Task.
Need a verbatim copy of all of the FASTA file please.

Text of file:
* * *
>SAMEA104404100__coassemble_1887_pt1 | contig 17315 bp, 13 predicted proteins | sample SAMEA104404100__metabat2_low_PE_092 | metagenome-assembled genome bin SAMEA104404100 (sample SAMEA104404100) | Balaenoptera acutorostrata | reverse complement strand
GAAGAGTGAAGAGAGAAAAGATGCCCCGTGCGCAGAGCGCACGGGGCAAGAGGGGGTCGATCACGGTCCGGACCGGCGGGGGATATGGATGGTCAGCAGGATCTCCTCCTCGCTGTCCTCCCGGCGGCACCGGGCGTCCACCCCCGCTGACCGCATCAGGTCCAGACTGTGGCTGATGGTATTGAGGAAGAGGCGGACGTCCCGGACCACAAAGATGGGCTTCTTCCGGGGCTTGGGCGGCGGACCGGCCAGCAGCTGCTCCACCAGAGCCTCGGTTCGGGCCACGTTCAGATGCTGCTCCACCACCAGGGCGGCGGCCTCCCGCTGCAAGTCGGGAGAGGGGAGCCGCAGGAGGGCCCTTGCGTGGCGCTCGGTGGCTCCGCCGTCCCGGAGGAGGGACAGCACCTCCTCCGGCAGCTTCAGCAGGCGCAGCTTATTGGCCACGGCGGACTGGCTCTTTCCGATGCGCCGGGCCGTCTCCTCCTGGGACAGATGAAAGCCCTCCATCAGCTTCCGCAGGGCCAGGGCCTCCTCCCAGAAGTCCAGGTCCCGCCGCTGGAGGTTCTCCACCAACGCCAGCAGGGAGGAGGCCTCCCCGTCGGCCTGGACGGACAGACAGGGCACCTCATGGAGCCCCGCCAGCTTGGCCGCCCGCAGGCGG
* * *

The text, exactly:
>SAMEA104404100__coassemble_1887_pt1 | contig 17315 bp, 13 predicted proteins | sample SAMEA104404100__metabat2_low_PE_092 | metagenome-assembled genome bin SAMEA104404100 (sample SAMEA104404100) | Balaenoptera acutorostrata | reverse complement strand
GAAGAGTGAAGAGAGAAAAGATGCCCCGTGCGCAGAGCGCACGGGGCAAGAGGGGGTCGATCACGGTCCGGACCGGCGGGGGATATGGATGGTCAGCAGGATCTCCTCCTCGCTGTCCTCCCGGCGGCACCGGGCGTCCACCCCCGCTGACCGCATCAGGTCCAGACTGTGGCTGATGGTATTGAGGAAGAGGCGGACGTCCCGGACCACAAAGATGGGCTTCTTCCGGGGCTTGGGCGGCGGACCGGCCAGCAGCTGCTCCACCAGAGCCTCGGTTCGGGCCACGTTCAGATGCTGCTCCACCACCAGGGCGGCGGCCTCCCGCTGCAAGTCGGGAGAGGGGAGCCGCAGGAGGGCCCTTGCGTGGCGCTCGGTGGCTCCGCCGTCCCGGAGGAGGGACAGCACCTCCTCCGGCAGCTTCAGCAGGCGCAGCTTATTGGCCACGGCGGACTGGCTCTTTCCGATGCGCCGGGCCGTCTCCTCCTGGGACAGATGAAAGCCCTCCATCAGCTTCCGCAGGGCCAGGGCCTCCTCCCAGAAGTCCAGGTCCCGCCGCTGGAGGTTCTCCACCAACGCCAGCAGGGAGGAGGCCTCCCCGTCGGCCTGGACGGACAGACAGGGCACCTCATGGAGCCCCGCCAGCTTGGCCGCCCGCAGGCGG